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The Impact of Social Connectedness and Internalized Transphobic Stigma on Self-Esteem Among Transgender and Gender Non-Conforming Adults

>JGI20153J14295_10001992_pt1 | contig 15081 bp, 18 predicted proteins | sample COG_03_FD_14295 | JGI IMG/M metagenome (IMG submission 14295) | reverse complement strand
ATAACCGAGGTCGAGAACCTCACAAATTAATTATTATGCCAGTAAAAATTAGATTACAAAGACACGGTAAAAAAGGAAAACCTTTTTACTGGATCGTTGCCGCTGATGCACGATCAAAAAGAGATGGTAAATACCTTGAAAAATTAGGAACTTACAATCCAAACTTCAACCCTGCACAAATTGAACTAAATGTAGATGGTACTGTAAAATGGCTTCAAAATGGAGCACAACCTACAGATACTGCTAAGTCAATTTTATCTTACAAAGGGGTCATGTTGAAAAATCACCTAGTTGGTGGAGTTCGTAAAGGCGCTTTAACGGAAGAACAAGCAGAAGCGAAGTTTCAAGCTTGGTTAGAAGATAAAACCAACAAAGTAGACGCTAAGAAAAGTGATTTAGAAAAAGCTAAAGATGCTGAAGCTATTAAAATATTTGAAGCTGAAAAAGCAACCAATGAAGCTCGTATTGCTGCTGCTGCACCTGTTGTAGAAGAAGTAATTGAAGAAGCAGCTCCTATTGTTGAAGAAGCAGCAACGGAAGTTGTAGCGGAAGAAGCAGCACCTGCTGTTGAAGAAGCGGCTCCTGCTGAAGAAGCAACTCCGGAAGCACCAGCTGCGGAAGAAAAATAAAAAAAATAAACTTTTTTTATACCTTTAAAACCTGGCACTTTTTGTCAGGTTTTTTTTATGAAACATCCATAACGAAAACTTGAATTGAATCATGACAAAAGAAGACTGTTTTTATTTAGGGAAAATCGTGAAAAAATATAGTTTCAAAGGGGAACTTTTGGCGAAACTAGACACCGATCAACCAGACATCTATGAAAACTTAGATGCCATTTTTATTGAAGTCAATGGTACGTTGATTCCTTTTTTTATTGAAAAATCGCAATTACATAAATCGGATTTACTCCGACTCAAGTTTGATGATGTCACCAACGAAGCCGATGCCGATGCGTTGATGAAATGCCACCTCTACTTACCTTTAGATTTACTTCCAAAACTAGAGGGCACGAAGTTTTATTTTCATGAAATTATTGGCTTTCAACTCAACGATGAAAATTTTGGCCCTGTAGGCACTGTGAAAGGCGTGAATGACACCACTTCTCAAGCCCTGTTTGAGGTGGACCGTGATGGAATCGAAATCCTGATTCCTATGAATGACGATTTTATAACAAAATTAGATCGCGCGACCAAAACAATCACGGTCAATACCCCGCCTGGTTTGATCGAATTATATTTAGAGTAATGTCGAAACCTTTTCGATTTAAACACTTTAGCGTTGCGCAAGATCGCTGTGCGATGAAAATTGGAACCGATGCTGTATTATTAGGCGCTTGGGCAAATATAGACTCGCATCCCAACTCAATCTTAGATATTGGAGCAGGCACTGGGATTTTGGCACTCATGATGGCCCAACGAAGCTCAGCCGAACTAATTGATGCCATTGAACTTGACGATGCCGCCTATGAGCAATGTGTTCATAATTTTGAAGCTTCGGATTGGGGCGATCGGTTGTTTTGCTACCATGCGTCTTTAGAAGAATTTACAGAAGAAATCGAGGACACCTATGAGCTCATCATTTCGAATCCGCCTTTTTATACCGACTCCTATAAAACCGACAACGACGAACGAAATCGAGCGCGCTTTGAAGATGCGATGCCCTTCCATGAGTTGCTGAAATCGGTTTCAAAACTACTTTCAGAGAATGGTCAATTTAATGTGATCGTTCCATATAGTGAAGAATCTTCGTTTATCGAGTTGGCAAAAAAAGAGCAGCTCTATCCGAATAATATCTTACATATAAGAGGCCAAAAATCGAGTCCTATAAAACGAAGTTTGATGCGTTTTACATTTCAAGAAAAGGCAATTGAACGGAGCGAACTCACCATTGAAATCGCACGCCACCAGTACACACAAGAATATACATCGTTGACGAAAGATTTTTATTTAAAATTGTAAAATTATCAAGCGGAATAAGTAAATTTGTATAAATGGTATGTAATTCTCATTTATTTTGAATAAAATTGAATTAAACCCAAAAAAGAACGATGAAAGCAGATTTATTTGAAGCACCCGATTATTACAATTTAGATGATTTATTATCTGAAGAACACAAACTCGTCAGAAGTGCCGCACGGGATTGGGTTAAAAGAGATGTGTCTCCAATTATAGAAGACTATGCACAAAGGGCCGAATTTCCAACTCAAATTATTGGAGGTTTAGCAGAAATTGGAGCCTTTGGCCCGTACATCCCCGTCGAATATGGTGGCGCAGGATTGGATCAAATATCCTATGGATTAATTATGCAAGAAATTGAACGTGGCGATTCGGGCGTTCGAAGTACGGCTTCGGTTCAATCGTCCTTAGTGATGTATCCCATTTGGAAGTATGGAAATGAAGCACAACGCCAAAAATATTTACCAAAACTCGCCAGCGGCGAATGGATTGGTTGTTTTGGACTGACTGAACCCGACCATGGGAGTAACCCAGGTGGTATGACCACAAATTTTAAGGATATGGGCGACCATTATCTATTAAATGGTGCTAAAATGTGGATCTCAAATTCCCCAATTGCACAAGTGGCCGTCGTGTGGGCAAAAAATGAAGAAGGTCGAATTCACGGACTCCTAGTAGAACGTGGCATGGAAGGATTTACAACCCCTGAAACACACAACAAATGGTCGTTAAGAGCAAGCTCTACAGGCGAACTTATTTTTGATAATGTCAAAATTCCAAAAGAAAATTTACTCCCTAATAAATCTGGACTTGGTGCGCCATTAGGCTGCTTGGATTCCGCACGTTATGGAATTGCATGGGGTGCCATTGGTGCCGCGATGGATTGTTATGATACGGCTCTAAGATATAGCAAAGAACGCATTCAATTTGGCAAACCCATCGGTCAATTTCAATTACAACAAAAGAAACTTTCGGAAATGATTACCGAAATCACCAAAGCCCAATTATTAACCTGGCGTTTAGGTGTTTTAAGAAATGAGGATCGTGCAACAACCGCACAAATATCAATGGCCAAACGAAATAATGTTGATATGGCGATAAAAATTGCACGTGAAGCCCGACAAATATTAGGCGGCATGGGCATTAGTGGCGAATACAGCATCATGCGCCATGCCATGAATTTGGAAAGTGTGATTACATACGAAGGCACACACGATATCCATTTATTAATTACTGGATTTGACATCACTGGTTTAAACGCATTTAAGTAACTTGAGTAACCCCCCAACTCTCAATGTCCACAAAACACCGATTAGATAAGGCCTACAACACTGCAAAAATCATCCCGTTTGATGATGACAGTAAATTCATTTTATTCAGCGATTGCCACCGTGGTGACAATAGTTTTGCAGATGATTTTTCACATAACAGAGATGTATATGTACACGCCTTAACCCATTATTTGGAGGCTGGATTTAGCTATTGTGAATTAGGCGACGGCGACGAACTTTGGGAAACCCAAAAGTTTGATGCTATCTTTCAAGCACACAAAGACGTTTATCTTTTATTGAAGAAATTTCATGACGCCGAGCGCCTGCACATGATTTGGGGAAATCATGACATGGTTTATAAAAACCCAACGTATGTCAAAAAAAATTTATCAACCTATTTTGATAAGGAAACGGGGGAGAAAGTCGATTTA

The transgender and gender non-conforming (TGNC) community continues to represent a notably marginalized population exposed to pervasive discrimination, microaggressions, and victimization. Congruent with Minority Stress Model, TGNC individuals persistently experience barriers to well-being in contemporary society; however, research uncovering resilience-based pathways to health among this population is sparse. This study aimed to explore the impact and interaction between internalized transphobic stigma and a potential buffer against minority stress, social connectedness, on the self-esteem of TGNC identified adults. Data were collected from 65 TGNC identified adults during a national transgender conference. Multiple regression analysis reveal that self-esteem is negatively impacted by internalized transphobia and positively impacted by social connectedness. Social connectedness did not significantly moderate the relationship between internalized transphobia and self-esteem. Micro and macro interventions aimed at increasing social connectedness and decreasing internalized transphobic stigma may be paramount for enhancing resiliency and well-being among the TGNC community.